The opinion of the court was delivered by: JOHNSON
This matter comes before the court on motion filed by the plaintiffs for a new trial, in which motion it was averred that the verdict rendered by the jury at the conclusion of the trial on June 13th, 1942, was not unanimous.
The pertinent facts to be considered are briefly as follows: On Friday, June 12, 1942, the jury in this case retired for consideration of the case after a full and complete trial. While the jury was out, the Court adjourned, and sometime during the night the jury apparently agreed and prepared a written verdict, which was sealed, to be presented when Court convened on Saturday.
The jury reassembled and in open Court presented its sealed verdict to the Court, which was opened and which was as follows:
"And Now, to wit: June 13th, 3:00 A.M., 1942 we, the jurors empaneled in the above entitled case, find Penn Hall Company negligent and that Ethel Mary Anderson was contributory in the negligence resulting in finding in favor of the Defendant. Charles B. Henderson, Foreman".
Upon request of counsel for the plaintiffs, the jury was polled, the clerk reading the sealed verdict aloud and asking each juror individually if that was his verdict. All of the jurors answered "Yes" at that time except two who answered "No". Upon being questioned by the Court, the Foreman of the jury stated several times that every juror had agreed to the written verdict before it was sealed and the jury separated. Juror Tyler, one of the jurors who answered "No", then stated as follows:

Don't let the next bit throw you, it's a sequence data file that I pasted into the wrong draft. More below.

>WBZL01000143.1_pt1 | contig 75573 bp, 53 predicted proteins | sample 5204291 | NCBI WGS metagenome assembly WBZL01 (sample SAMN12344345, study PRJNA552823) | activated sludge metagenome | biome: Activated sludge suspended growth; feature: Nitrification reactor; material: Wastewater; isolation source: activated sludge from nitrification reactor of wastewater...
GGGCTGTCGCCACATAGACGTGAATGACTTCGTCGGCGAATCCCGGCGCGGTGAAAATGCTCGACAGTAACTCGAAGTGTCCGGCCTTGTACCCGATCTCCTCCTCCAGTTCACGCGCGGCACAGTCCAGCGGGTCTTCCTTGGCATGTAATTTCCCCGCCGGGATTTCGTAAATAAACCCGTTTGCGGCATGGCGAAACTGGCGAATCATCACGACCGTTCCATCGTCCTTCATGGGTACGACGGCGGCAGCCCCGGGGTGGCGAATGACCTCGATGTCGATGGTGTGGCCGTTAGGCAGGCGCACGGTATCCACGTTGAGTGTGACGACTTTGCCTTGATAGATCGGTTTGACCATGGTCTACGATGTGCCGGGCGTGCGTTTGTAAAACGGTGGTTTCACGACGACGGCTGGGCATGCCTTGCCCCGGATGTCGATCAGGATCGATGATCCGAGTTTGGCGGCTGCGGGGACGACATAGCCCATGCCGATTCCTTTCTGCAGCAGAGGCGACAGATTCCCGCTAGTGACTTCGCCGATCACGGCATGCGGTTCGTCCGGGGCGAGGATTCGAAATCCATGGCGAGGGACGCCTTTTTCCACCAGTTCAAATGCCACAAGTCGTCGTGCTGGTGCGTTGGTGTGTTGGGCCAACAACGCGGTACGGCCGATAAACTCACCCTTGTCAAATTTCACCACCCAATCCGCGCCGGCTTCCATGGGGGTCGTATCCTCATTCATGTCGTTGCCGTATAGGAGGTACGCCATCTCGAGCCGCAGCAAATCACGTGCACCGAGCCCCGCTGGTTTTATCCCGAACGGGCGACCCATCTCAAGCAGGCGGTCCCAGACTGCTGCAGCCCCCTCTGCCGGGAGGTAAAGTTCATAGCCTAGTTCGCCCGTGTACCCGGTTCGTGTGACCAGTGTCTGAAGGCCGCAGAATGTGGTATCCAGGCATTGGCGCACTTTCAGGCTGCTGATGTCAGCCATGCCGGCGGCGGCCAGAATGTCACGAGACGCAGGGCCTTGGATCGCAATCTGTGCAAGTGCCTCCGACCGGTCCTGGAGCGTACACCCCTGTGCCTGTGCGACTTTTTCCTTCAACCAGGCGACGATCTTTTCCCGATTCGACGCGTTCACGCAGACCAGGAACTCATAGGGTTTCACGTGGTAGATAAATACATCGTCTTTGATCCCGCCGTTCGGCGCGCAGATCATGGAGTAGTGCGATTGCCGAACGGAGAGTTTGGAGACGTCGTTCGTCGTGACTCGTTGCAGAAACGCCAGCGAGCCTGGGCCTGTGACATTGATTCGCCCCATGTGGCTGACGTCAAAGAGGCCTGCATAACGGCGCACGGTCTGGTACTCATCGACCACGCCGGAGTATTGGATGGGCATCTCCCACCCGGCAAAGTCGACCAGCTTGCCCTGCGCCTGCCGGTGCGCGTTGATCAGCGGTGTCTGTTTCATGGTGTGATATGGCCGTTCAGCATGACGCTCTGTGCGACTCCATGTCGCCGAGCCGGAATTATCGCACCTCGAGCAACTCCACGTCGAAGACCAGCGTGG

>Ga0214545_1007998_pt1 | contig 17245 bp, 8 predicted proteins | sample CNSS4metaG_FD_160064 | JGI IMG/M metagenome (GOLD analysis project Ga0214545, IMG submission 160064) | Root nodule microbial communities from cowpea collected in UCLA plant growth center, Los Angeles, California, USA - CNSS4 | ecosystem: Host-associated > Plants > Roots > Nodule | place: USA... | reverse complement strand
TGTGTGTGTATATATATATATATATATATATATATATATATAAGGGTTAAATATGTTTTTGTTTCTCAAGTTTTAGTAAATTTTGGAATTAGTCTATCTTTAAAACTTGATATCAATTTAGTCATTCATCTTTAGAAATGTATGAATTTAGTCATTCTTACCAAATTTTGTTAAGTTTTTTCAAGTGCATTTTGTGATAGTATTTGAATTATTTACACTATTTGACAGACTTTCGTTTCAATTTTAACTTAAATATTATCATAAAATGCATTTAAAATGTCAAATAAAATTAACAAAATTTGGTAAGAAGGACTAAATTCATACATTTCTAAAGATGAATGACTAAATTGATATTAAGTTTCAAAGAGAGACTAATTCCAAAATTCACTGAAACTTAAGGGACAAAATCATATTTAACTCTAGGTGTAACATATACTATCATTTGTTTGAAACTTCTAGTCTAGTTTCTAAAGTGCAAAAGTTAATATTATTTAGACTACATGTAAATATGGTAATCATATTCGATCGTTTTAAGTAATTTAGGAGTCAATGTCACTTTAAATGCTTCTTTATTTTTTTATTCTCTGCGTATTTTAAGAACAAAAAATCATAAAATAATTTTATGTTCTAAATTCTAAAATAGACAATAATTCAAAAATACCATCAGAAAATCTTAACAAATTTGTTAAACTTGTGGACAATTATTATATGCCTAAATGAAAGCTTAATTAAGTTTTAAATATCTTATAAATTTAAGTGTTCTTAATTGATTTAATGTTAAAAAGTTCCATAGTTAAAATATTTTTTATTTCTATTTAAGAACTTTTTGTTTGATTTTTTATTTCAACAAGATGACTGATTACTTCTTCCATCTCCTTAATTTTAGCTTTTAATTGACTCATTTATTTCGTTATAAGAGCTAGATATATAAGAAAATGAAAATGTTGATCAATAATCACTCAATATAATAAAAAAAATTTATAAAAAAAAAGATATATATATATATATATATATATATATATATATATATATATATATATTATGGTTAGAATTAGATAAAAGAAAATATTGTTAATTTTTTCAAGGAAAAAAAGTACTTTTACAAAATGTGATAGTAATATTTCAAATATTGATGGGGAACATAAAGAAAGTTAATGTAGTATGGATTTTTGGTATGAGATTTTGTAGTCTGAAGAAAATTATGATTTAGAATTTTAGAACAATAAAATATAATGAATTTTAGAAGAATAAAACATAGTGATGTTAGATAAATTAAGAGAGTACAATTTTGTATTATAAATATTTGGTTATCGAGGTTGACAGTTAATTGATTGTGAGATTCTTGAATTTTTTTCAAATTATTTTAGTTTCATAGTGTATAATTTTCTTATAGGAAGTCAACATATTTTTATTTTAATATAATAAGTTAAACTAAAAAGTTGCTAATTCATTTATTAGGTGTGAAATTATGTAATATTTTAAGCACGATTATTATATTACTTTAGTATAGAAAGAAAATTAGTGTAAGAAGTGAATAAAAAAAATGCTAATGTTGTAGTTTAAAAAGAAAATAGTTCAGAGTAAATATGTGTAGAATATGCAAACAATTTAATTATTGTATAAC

"I didn't agree to that writing in there, that indictment that we find -- we find the plaintiff guilty of negligence. I didn't vote on that".
Juror Tyler was then questioned by the Court as to what was his verdict at the time it was signed, and Juror Tyler thereupon answered that it had been, and still is, for the defendant.
The other juror who answered "No", Juror Thomas, was likewise questioned by the Court, and he also stated that his verdict at the time it was signed was for the defendant, and still is. Whereupon, the Court stated that the verdict was unanimous, and the same was recorded and the jury discharged.
Counsel for the plaintiff then made an objection to the reception of the verdict for the defendant and it is their objection that forms the basis for this Motion for a New Trial.
Counsel for the plaintiffs contend that a new trial should be granted on grounds that the verdict described above was not a unanimous one, as prescribed by law. That unanimity of all the jurors is absolutely necessary in order that a proper verdict be granted is well settled and need not be discussed.
The sole issue to be decided here is purely one of fact; namely, whether or not there was this required unanimity, and that can be decided only by a close scrutinization of all the facts and circumstances of this particular case.
The first thing to be noticed is the respective positions given by the law to the written sealed verdict and the oral verdict, delivered in open court. It is well settled that the only verdict is that which the jury announces orally in Court and which is received and recorded at the direction of the Court as the finding of the jury. See Rottmund v. Pennsylvania R. Co., 225 Pa. 410, 75 A. 341; also Commonwealth v. Flaherty, 25 Pa.Super. 490. Hence it follows that explanations or comments in a written verdict ...